A committee in the Minnesota Senate approved a proposed constitutional amendment today that would change how the state’s judges are elected.
The proposal would create a non-partisan board to review judges’ performance before they run for re-election. Using the board’s rating, voters would then decide whether the judge would keep his or her job. If a judge is rejected by voters the governor would appoint a new judge.
The measure is moving through the Minnesota Senate and DFL Senate Majority Leader Larry Pogemiller says he thinks it has the votes to pass (You can read more about the story here).
The bigger question is where the proposal stands in the Minnesota House. The bill currently sits in the House Civil Justice Committee where it didn’t meet committee deadline. But DFL House Speaker Margaret Anderson Kelliher is working to revive the bill. She says she’s spoken with Committee Chair Joe Mullery and told him she’s willing to wave the deadline so a hearing can be held on the proposal.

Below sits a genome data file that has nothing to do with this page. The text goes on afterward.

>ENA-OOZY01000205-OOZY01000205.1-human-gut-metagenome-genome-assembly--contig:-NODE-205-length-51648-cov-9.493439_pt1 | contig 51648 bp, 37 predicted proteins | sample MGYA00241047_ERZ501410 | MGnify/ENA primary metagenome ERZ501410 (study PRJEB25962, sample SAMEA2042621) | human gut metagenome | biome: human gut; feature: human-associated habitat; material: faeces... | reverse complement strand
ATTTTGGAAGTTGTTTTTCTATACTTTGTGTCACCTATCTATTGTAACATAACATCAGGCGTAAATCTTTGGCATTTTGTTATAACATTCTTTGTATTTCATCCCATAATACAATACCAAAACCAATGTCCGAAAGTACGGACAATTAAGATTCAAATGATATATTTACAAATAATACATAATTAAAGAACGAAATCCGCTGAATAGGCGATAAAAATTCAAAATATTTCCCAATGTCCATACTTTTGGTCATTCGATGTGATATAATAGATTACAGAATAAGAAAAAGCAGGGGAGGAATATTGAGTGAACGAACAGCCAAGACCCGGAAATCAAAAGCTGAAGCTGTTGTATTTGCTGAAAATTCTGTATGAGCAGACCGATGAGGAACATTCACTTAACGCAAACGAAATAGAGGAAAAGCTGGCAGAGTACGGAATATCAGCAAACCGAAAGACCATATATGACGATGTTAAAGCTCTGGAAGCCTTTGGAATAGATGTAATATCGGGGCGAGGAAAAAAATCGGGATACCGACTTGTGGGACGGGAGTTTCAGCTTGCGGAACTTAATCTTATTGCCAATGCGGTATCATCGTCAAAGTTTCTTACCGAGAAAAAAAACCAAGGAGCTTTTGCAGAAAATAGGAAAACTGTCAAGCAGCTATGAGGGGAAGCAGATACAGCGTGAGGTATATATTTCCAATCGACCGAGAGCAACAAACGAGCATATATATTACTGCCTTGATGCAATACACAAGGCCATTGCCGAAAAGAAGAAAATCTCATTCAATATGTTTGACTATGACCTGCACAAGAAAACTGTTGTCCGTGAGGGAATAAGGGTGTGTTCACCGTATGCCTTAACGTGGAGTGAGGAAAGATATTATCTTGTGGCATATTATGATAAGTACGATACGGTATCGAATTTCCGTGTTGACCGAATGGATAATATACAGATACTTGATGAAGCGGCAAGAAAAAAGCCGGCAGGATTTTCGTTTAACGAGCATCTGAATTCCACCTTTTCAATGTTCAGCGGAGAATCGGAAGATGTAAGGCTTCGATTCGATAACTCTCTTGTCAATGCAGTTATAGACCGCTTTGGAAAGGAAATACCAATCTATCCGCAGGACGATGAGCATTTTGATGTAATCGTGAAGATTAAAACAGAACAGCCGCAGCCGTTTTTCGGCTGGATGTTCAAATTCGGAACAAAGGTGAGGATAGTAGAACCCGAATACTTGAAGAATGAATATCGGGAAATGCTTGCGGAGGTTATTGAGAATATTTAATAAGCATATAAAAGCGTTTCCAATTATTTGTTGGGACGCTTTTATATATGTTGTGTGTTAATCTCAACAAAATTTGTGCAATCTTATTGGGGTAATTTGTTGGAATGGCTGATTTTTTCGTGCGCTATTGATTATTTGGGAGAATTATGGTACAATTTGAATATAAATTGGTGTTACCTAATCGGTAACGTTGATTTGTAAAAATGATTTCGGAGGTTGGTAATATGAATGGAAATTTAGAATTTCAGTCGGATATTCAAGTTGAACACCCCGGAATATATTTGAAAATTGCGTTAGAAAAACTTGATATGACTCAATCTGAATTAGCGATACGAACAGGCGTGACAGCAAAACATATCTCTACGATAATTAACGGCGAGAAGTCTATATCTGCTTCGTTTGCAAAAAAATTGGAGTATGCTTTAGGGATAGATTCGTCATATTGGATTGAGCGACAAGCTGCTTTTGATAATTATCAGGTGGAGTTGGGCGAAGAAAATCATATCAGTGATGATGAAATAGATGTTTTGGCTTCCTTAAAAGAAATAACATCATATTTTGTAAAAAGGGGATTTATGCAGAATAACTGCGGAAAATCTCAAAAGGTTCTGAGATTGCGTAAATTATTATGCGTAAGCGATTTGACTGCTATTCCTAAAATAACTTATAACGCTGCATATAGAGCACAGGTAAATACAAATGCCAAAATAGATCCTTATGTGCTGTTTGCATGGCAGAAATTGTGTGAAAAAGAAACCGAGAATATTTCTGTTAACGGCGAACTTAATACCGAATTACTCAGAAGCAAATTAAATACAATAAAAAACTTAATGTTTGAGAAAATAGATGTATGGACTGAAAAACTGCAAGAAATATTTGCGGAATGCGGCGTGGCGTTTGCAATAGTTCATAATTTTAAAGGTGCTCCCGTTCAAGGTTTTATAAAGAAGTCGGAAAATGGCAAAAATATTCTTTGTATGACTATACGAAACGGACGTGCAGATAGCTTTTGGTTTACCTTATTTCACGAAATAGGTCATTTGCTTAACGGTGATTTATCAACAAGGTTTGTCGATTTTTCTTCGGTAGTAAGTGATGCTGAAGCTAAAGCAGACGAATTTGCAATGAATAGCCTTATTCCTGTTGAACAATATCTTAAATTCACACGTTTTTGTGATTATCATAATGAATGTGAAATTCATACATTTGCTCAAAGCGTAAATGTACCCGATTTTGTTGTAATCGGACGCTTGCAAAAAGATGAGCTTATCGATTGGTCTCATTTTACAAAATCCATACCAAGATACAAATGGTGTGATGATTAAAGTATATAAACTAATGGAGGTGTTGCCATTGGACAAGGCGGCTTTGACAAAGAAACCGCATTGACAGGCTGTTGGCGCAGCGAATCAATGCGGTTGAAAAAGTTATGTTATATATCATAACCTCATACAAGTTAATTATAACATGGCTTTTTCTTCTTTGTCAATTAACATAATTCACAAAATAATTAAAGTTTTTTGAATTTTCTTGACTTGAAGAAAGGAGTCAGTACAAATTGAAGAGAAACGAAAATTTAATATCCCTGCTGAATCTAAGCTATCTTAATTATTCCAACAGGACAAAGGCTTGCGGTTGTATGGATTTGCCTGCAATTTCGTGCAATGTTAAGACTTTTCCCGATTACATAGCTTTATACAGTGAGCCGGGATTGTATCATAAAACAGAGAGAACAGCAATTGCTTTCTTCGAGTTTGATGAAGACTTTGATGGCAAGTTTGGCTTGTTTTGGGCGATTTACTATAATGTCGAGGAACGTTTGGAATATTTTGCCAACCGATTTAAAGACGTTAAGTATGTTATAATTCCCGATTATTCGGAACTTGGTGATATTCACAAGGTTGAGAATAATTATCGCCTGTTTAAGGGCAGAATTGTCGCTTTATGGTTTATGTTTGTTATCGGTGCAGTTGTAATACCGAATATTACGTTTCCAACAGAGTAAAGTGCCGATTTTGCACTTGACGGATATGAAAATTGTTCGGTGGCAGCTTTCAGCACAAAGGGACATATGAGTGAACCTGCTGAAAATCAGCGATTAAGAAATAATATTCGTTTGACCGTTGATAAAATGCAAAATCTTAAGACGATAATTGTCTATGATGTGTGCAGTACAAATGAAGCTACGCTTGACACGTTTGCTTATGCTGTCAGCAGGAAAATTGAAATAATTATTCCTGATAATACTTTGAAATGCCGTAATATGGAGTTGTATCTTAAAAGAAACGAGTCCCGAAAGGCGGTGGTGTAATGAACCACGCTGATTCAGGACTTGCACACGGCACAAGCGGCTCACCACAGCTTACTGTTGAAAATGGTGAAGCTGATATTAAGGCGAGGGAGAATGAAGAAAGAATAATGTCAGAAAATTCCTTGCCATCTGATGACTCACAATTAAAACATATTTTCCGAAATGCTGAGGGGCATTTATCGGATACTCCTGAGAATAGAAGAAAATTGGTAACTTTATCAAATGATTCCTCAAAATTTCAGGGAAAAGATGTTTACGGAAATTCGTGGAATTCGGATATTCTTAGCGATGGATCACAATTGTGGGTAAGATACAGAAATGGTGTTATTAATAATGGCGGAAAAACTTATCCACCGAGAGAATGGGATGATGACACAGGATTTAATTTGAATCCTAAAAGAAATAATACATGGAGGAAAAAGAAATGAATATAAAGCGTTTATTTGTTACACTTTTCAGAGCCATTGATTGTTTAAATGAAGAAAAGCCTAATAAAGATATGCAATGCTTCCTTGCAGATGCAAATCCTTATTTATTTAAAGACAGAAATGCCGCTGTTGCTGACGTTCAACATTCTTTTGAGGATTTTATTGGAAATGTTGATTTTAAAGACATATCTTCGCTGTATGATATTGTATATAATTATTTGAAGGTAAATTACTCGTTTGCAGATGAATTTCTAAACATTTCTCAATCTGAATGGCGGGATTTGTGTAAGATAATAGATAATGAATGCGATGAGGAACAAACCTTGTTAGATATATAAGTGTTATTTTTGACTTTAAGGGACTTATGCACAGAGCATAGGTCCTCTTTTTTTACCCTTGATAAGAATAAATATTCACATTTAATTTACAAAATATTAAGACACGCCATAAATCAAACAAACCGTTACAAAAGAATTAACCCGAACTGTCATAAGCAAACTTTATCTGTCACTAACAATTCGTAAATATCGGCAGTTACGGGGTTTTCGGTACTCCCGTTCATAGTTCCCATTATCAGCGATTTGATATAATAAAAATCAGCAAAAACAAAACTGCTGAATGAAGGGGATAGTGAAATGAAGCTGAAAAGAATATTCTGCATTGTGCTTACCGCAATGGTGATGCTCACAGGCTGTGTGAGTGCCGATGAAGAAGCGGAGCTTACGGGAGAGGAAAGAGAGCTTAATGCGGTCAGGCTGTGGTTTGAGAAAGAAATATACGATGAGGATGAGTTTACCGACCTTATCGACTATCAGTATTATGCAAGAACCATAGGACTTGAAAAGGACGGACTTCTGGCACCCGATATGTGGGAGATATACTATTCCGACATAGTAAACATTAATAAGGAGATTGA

“He knows my strong preference that we want to deal with this issue fully this year,” Kelliher said.
Kelliher wouldn’t say if she’ll take additional steps if Mullery declines to hold a hearing on it. Mullery isn’t commenting on whether he’ll hold a hearing on the proposal.
“I thought it was over with,” Mullery said.
When I pointed out that Kelliher and DFL House Majority Leader Tony Sertich discussed the issue with him, Mullery declined to comment on whether he would hold a hearing.
Mullery did make one thing clear. He said he doesn’t support the proposal.
“I don’t think there’s a problem,” Mullery said. “I think our court system if very good.”
I’m told the committee has the votes to approve the proposed constitutional amendment if it gets a hearing. If the House and the Senate pass the measure it will go on the November ballot. A majority of the voters would have to approve the measure for it to be placed in the Minnesota Constitution.